505 Hours and 45 Minutes of Comfort in Times of Uncertainty

By Caroline Densch

“Make Em Laugh : Sitcoms” by Austin Kleon is licensed under CC BY-NC-ND 2.0

505 hours and 45 minutes – that’s how long it takes to watch all of my favorite TV shows. Ever since the first nationwide lockdown began in Germany last March, I’ve been doing some serious re-watching. Among the shows I’ve been binging is the entire season of Friends (10), Parks and Recreation (7), The Office (9), Modern Family (10), How I Met Your Mother (9), New Girl (7), and Brooklyn 99 (8) – and some more than once.

According to The Huffington Post, watching something familiar triggers a feeling of nostalgia, which has a positive effect on your mental health. For instance, your mind may reconnect with the setting, the people you were with, or the feelings you had when you initially watched a certain episode. In my case, re-watching TV shows transports me back to the time before the pandemic.

I’ve always been someone to watch a good TV show multiple times or read a good book more than once. At this point, however, the rate at which I re-watch a film or show has reached a new height. Why is that? And what do all those TV shows have in common, apart from being successful American sitcoms?

I’ve finally figured it out: They all, in one way or another, center around a group of friends who are leading relatively ordinary lives. Parks and Recreation features colleagues-turned-friends who work in the Pawnee local government. The Office, set in a paper supply company, humorously portrays the friendships and quarrels among office workers. Brooklyn 99’s main characters work in a police station, and – in addition to providing revealing insights into the protagonists’ lives on and off the job – it’s the witty back-and-forth between the characters that makes this show so enjoyable. In New Girl, How I Met Your Mother, Modern Family, and Friends the protagonists’ jobs are secondary. Instead, we become part of their private lives, their partners, friends, and family.

I think the reason those shows appeal to me even more now is because my day-to-day life has changed so considerably since the start of the pandemic. The social distancing measures – while extremely important in the struggle to decrease the spread of Covid 19 – have left many people, myself included, feeling not only socially distanced but also socially isolated. Re-watching TV shows has helped me cope with this kind of isolation. In Parks and Recreation, Tom Haverford provides a certain amount of comfort by suggesting you “take care of your mental health” whenever possible. Brooklyn 99’s Sergeant Terry Jeffords celebrates the ordinary when he exclaims: “I’m playing Kwazy Cupcakes, I’m hydrated as hell, and I’m listening to Sheryl Crow. I’ve got my own party going on.” In case that doesn’t work for you, try Phoebe’s (Friends) advice: “I invite you to count the colors of your bedroom.”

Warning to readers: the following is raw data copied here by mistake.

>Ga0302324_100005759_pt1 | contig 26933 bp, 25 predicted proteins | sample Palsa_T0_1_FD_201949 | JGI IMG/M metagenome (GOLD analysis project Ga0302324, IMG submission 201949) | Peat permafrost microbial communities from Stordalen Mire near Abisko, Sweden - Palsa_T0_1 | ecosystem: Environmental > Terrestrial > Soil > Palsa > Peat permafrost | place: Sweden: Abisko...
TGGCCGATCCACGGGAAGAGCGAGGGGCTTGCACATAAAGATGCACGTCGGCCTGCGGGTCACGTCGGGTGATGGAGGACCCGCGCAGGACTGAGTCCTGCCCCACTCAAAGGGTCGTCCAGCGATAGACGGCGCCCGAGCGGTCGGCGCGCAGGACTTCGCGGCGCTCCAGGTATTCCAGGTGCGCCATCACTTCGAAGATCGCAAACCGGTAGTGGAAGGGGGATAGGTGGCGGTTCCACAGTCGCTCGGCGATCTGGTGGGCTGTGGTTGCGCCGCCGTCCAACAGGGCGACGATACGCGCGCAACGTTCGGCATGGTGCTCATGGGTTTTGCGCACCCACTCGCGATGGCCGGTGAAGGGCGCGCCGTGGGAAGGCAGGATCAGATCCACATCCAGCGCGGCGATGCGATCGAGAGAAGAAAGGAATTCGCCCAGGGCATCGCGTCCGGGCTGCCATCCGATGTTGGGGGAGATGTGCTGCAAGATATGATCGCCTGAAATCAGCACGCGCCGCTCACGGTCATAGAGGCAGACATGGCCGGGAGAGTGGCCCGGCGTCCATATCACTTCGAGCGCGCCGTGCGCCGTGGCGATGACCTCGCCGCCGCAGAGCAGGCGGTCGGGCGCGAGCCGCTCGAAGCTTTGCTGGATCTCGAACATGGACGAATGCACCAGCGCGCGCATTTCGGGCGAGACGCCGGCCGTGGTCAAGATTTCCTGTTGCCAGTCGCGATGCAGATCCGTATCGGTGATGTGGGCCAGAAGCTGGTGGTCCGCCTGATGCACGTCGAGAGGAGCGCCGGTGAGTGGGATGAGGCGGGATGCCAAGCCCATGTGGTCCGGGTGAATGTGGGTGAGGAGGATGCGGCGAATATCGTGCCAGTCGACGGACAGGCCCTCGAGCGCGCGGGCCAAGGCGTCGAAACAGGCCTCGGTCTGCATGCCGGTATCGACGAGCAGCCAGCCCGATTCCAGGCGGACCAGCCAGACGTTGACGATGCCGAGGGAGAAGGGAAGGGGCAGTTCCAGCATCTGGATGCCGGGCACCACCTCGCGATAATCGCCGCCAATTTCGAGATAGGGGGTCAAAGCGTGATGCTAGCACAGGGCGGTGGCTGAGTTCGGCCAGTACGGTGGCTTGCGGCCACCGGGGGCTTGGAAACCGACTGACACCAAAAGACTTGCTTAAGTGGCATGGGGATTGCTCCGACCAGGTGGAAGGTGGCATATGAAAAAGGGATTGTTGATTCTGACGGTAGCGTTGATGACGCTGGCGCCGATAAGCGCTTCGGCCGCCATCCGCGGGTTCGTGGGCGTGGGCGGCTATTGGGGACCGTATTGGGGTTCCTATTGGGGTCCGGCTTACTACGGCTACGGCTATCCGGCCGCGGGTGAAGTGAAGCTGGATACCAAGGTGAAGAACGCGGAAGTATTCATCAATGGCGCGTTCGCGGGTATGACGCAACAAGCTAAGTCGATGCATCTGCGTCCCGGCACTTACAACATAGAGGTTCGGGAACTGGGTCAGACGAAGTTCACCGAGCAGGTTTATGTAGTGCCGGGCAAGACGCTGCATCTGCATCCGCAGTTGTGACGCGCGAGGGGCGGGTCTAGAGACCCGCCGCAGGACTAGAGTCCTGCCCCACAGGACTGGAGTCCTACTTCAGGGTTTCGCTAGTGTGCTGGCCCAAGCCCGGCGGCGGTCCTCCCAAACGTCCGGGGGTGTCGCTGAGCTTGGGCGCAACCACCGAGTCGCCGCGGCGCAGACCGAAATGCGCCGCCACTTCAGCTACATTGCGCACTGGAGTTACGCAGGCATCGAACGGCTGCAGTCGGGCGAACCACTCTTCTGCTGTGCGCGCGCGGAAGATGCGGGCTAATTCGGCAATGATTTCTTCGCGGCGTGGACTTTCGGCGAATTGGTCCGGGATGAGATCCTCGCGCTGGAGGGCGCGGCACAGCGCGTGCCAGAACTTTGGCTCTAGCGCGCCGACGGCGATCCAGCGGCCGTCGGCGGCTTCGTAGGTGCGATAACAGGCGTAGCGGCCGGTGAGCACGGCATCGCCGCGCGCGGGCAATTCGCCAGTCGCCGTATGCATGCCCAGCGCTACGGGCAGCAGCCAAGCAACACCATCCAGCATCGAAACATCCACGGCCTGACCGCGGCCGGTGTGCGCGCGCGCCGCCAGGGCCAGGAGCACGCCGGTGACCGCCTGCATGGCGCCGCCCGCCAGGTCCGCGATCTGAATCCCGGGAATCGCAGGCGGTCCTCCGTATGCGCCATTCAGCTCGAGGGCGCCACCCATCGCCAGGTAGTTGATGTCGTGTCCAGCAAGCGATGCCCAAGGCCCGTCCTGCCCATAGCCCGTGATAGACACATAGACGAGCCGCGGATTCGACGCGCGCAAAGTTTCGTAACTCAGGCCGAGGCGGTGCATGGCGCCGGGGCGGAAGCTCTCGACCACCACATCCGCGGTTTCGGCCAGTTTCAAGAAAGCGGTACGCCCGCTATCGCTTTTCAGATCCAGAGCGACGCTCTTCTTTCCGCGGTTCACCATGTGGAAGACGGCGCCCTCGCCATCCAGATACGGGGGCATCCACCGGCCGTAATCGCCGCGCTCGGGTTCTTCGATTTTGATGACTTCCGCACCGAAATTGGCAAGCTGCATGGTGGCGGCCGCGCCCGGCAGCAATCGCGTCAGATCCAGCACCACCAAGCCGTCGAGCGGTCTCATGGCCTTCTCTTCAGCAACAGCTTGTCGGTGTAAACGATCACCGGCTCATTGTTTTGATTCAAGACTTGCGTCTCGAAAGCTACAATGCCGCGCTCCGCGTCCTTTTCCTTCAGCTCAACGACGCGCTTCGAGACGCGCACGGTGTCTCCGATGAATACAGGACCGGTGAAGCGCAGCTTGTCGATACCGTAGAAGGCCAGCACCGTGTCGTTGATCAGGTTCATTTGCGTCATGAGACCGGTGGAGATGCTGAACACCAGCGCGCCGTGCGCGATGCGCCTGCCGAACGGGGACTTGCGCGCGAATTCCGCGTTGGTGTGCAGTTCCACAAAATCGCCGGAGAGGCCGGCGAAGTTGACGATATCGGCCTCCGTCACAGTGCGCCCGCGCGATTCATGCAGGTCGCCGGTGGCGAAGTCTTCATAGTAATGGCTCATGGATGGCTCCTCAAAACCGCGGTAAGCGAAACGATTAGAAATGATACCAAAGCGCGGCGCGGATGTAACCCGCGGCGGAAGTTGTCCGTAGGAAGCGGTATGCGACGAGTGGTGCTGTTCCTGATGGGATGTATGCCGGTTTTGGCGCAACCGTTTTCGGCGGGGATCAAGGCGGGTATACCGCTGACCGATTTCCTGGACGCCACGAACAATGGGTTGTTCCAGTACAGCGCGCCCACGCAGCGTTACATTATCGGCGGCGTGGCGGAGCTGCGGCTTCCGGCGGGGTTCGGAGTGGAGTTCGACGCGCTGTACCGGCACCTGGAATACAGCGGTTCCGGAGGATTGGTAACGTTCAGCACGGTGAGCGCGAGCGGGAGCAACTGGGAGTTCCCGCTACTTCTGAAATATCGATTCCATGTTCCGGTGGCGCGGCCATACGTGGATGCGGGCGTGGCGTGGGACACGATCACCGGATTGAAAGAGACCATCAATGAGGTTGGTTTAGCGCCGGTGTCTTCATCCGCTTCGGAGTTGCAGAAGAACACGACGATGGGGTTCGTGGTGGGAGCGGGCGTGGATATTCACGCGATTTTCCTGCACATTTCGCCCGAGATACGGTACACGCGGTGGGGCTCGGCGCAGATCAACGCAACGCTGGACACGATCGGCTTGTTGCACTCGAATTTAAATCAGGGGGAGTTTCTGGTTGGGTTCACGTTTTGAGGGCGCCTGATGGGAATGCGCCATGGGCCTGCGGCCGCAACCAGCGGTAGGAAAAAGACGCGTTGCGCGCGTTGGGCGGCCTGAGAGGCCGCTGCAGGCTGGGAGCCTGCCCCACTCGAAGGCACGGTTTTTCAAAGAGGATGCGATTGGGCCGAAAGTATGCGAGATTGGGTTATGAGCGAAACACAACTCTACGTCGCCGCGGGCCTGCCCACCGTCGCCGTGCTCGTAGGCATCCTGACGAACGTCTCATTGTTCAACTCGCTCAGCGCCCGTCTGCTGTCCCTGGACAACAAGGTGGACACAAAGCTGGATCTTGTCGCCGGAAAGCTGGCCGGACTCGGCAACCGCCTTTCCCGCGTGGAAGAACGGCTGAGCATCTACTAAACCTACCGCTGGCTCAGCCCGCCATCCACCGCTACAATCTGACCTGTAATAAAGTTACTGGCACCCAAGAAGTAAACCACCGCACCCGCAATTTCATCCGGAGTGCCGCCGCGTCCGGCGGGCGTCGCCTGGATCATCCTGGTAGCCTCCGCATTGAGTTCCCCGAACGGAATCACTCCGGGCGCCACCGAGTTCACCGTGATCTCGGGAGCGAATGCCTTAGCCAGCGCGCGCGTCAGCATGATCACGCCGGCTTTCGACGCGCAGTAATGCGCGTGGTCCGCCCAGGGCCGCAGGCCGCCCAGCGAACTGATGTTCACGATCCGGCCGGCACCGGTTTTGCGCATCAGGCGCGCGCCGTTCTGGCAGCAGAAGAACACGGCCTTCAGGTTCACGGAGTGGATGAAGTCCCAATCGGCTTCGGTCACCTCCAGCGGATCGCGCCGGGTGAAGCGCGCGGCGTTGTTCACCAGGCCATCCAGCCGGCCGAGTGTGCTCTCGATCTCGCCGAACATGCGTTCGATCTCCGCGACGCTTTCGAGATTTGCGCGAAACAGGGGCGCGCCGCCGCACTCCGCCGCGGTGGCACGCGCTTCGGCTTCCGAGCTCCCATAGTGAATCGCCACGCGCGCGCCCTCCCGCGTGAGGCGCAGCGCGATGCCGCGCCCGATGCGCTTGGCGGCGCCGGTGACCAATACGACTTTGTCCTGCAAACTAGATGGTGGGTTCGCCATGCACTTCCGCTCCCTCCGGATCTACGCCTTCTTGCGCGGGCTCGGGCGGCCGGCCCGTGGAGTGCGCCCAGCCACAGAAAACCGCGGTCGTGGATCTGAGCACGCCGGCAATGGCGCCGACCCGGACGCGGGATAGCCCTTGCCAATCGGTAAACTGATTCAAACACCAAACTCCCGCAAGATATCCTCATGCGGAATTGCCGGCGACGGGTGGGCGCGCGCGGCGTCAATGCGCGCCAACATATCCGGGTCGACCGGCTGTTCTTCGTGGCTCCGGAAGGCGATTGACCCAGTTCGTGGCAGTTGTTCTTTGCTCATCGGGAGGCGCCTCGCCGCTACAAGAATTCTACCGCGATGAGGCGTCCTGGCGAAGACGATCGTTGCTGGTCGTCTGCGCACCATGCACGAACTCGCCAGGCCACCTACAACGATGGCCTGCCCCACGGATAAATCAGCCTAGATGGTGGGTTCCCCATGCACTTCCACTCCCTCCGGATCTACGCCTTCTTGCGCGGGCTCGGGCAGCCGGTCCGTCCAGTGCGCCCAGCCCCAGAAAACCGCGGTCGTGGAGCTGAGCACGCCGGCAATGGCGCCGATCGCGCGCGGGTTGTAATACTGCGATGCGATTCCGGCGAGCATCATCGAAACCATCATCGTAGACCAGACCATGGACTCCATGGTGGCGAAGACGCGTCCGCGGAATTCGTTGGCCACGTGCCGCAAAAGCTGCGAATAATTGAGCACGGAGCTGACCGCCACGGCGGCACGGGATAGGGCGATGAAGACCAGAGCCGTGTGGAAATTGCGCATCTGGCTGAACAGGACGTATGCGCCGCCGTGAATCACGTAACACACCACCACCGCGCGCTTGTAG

New rituals have taken the place of old ones. For me, this means re-watching shows, shows that in the past have provided comfort. After a while, I know the characters and their idiosyncrasies pretty well. They feel familiar, even real. ‘Knowing’ them and the plotlines offers a sense of stability and joy that new shows are unable to provide. It’s almost like joining a circle of old friends. This will have to do – until I can finally meet my ‘real’ friends once again.

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Caroline Densch studies English Philology and North American Studies at Göttingen University. She wrote this blog post as part of an enjoyable course on “The American Studies Journal/Blog: Editing and Blog Writing,” taught by Dr. Martina Kohl in the 2020/21 fall semester.